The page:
In your defence, World, you will not have been aware of the Healy-Raes before. You will not appreciate that they are like Russian dolls: every time you think you've reached the last one, another, more minor version pops out.

There are four of them in public life, including the paterfamilias, Jackie. Danny's son Johnny was one of the five who voted in favour of the idea. The family specialises in showboating and twists of logic that are quite elegant in their own way.

Only last year, Danny's brother Michael (a member of parliament here) made the ludicrous suggestion that 2013 number plates should avoid using the number 13 for superstitious reasons. Actually, that one was adopted, so bad example. But you get the point.

Even though the drink-driving story received an embarrassing level of coverage in Ireland too, we understand the rules of the game. We know the story is representative of a world view so narrow it can be seen only through the beer taps on a pub counter.

We also know that the councillors' motion has no power whatsoever. Honestly, if five toddlers were to have made the suggestion in finger paint, it would have had almost as much weight.

You could not know any of this, World. Still, the story came in a week in which a viral video of a "funny Irish news report" was also doing the rounds. This hilariously detailed "report" on a fight was actually from a TV comedy show, Irish Pictorial Weekly, and its excellence came from being so close to the real thing that even Irish people were passing it around Facebook as genuine.

But what is worrying is that both relate to particular stereotypes – drinking and fighting – that Ireland is uncomfortable with. We understand. We ourselves are not strangers to the lure of a good stereotype.

But we ask this: the next time you see an Irish stereotype pop up on, say, Google News, ignore it. Move on. Or at least question it, take it with a pinch of salt. After all, if it walks like a duck, and quacks like a duck, you may want to consider the possibility that it is not, in fact, a duck.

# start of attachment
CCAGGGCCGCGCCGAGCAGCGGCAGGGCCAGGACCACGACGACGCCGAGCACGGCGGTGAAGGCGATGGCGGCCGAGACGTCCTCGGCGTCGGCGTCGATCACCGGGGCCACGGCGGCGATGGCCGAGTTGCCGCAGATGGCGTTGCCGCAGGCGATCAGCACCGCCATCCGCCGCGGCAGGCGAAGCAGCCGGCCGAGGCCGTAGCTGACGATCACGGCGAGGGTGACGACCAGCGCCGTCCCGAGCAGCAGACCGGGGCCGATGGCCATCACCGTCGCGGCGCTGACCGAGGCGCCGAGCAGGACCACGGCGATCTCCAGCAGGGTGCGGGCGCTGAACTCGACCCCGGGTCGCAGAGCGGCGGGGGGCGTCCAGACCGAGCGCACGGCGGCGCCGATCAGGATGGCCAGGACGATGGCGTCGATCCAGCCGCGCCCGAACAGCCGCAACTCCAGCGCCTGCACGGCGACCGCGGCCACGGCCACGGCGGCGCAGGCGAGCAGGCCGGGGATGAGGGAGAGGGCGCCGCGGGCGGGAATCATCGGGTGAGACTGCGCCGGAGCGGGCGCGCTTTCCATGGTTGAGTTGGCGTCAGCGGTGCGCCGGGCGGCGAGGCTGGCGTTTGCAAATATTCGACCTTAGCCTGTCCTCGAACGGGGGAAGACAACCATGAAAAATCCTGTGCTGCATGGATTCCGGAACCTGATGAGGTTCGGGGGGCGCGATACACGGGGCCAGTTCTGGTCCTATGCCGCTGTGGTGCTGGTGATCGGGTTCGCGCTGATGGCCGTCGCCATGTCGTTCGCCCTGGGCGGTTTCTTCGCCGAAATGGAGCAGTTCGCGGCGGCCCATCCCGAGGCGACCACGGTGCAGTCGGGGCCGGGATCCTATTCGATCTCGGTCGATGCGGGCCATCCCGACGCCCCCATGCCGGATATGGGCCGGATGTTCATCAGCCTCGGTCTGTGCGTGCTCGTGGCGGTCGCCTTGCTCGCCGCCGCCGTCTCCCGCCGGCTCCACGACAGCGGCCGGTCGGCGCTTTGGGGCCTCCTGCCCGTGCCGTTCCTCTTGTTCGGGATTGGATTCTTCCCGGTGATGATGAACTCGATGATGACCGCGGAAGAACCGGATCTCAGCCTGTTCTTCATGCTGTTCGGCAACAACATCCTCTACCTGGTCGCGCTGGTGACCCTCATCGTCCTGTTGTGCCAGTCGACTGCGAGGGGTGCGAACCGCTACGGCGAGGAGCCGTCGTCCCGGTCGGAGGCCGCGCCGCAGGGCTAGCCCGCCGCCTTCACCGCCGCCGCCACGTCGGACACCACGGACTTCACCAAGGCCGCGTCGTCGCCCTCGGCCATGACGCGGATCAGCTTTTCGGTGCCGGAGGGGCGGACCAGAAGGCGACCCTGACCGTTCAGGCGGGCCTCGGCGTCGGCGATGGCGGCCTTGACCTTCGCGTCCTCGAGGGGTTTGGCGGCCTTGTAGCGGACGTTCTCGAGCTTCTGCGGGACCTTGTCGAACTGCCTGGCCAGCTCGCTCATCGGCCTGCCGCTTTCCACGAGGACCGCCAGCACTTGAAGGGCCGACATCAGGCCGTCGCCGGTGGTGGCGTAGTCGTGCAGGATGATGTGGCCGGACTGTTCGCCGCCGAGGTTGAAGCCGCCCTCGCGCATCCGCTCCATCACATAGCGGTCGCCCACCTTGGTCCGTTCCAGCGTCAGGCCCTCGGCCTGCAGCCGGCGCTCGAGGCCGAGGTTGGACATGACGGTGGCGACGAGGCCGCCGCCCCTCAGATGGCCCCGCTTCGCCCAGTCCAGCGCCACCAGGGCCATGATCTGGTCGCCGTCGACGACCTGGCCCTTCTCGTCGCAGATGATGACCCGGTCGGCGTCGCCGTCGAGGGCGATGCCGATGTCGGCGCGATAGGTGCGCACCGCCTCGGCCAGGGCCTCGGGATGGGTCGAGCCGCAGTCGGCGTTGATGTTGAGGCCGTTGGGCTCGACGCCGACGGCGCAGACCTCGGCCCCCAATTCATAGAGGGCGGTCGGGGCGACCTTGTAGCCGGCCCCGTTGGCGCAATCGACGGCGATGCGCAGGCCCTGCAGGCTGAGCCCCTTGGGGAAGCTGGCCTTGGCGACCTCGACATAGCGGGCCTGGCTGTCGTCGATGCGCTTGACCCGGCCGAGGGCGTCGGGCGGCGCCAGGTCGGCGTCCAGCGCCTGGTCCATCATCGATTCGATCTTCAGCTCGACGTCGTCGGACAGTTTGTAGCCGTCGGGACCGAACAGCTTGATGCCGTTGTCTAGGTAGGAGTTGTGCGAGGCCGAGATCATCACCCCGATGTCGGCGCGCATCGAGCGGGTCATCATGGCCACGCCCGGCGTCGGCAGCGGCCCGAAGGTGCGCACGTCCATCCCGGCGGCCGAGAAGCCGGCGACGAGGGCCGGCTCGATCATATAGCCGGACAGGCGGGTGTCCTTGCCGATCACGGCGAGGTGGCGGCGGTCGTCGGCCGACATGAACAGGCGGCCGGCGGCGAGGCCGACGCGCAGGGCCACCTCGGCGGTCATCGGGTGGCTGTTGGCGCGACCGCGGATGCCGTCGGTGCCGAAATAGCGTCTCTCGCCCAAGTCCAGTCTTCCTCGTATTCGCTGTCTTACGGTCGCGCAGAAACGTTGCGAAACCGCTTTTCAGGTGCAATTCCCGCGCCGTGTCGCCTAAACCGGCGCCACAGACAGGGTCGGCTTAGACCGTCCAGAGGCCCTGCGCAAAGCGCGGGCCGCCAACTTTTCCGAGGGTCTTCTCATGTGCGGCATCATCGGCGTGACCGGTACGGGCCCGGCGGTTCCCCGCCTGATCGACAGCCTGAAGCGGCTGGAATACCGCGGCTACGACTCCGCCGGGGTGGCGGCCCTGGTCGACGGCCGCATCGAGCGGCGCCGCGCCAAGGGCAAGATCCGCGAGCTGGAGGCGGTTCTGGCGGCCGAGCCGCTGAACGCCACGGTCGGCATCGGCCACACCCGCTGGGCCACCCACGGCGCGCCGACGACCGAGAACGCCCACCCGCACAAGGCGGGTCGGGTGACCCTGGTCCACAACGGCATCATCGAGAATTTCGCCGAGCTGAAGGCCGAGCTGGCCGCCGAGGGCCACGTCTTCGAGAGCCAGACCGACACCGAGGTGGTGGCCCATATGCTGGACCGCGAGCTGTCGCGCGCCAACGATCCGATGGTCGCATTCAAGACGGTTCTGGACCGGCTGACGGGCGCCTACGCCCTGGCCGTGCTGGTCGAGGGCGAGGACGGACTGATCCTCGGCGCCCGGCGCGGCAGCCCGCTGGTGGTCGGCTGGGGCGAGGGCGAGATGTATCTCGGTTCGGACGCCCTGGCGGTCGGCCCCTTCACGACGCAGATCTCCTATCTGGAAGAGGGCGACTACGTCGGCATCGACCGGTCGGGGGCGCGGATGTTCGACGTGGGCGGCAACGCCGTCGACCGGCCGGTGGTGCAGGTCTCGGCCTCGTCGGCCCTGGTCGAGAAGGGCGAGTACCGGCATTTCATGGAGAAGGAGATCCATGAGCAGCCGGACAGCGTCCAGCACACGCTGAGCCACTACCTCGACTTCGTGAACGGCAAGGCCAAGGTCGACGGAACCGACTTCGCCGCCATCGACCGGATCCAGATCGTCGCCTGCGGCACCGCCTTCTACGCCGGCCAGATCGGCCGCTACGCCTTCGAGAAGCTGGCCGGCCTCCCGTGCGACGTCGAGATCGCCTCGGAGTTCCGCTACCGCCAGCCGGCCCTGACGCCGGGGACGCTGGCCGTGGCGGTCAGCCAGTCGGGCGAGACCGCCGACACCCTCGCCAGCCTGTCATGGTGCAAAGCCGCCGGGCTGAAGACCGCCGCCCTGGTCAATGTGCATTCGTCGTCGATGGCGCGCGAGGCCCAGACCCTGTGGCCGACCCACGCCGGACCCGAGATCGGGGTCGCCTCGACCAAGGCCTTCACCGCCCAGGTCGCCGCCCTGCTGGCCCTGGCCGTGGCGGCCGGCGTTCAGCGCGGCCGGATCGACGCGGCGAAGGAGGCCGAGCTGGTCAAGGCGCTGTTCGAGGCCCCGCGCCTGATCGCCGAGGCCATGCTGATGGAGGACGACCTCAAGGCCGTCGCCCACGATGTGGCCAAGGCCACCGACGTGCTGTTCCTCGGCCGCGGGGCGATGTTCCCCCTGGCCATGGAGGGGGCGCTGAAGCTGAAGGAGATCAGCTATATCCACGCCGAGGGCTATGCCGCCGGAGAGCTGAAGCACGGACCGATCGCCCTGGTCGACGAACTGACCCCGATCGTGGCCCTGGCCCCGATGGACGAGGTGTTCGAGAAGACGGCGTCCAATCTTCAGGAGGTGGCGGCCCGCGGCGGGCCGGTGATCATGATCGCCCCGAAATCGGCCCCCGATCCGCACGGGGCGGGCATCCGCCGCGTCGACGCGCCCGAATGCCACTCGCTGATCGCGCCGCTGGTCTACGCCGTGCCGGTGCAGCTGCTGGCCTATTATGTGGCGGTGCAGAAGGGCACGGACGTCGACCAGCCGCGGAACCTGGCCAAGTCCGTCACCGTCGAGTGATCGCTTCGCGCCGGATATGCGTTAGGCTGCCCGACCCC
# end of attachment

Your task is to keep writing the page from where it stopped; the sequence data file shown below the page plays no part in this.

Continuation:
As some of you will be aware (hello, Denmark), it could be a beautiful swan. Or we'll accept being one of the less-annoying breeds of seagull.

Anyway, apologies for the intrusion. Everyone here says hello and hopes you have a great 2013. Just keep sending those cheques.

Only joking! (A wire transfer will suffice.)

Kind regards, Ireland.

@shanehegarty


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Subject: RE: BS: A New Idea in Ireland
From: Charmion
Date: 26 Jan 13 - 09:27 AM

What a lovely bit of editorial journalism -- a master at work. Thanks for posting this, JTT.


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Subject: RE: BS: A New Idea in Ireland
From: Stringsinger
Date: 26 Jan 13 - 09:42 AM

I love Ireland but don't get into an auto accident there.

I was depressed to see a woman begging on the streets of Dublin and guessing
where her husband was.

That said, Ireland is one of the friendliest, and most courteous countries in the world (in my opinion).

On holiday? Go to Erieann.

(Yes, thank you, I am all right. I'm in Ireland.)


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Subject: RE: BS: A New Idea in Ireland
From: GUEST,Eliza
Date: 26 Jan 13 - 11:17 AM

I agree with Mr Happy. I live in a rural environment, with no bus route. People would get lonely and depressed. But where does alcohol come into it? We have a Village Hall in nearly every village here in Norfolk, and many of them are in use every day and night of the week. There are bingo, tea-dances, quizzes, mother-and-toddler groups, Keep Fit, film nights, talks (loads of these in our village, very interesting too) WI, Women's Friendly Hour, Computer Lessons, and so on and so on.
And in not one of these is any alcohol available. We make the tea and coffee and small cakes, there are crisps and choccy bars. Folk come from other villages in their cars and go home safely and alcohol-free. Boozing just isn't necessary.


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Subject: RE: BS: A New Idea in Ireland
From: GUEST,Dani
Date: 27 Jan 13 - 08:23 AM

OK, 2 thoughts from the Southern US:

It's nice that one woman begging in Dublin is worthy of note. Where I live, they are regulated: permitted and safety-vested. Don't get me started.

Of course, a minibus. Bars here, the kind that expect and encourage big groups of rowdy drinkers, have their own, painted all fancy and ready for action. Brilliant!

Dani


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Subject: RE: BS: A New Idea in Ireland
From: GUEST,999
Date: 27 Jan 13 - 12:51 PM

I am always amazed that people have enough money to get drunk in a bar but seldom enough money to take a taxi home.


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Subject: RE: BS: A New Idea in Ireland
From: GUEST,JTT
Date: 28 Jan 13 - 02:41 AM

GUEST,999, taxi fares may be lower in your jurisdiction.